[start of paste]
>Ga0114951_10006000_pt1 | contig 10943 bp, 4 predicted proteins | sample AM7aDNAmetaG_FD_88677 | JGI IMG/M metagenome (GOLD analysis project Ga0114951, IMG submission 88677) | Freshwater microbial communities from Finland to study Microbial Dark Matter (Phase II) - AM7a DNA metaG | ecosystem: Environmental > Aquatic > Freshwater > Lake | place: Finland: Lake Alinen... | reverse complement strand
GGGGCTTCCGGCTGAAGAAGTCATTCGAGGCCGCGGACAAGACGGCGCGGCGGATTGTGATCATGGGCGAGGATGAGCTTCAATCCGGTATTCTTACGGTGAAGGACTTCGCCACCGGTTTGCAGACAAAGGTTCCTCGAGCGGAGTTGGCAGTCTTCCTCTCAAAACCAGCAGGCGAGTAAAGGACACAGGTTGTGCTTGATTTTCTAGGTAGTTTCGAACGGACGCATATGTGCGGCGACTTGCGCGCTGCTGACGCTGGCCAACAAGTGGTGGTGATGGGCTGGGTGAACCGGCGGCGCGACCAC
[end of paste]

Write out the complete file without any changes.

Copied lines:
>Ga0114951_10006000_pt1 | contig 10943 bp, 4 predicted proteins | sample AM7aDNAmetaG_FD_88677 | JGI IMG/M metagenome (GOLD analysis project Ga0114951, IMG submission 88677) | Freshwater microbial communities from Finland to study Microbial Dark Matter (Phase II) - AM7a DNA metaG | ecosystem: Environmental > Aquatic > Freshwater > Lake | place: Finland: Lake Alinen... | reverse complement strand
GGGGCTTCCGGCTGAAGAAGTCATTCGAGGCCGCGGACAAGACGGCGCGGCGGATTGTGATCATGGGCGAGGATGAGCTTCAATCCGGTATTCTTACGGTGAAGGACTTCGCCACCGGTTTGCAGACAAAGGTTCCTCGAGCGGAGTTGGCAGTCTTCCTCTCAAAACCAGCAGGCGAGTAAAGGACACAGGTTGTGCTTGATTTTCTAGGTAGTTTCGAACGGACGCATATGTGCGGCGACTTGCGCGCTGCTGACGCTGGCCAACAAGTGGTGGTGATGGGCTGGGTGAACCGGCGGCGCGACCAC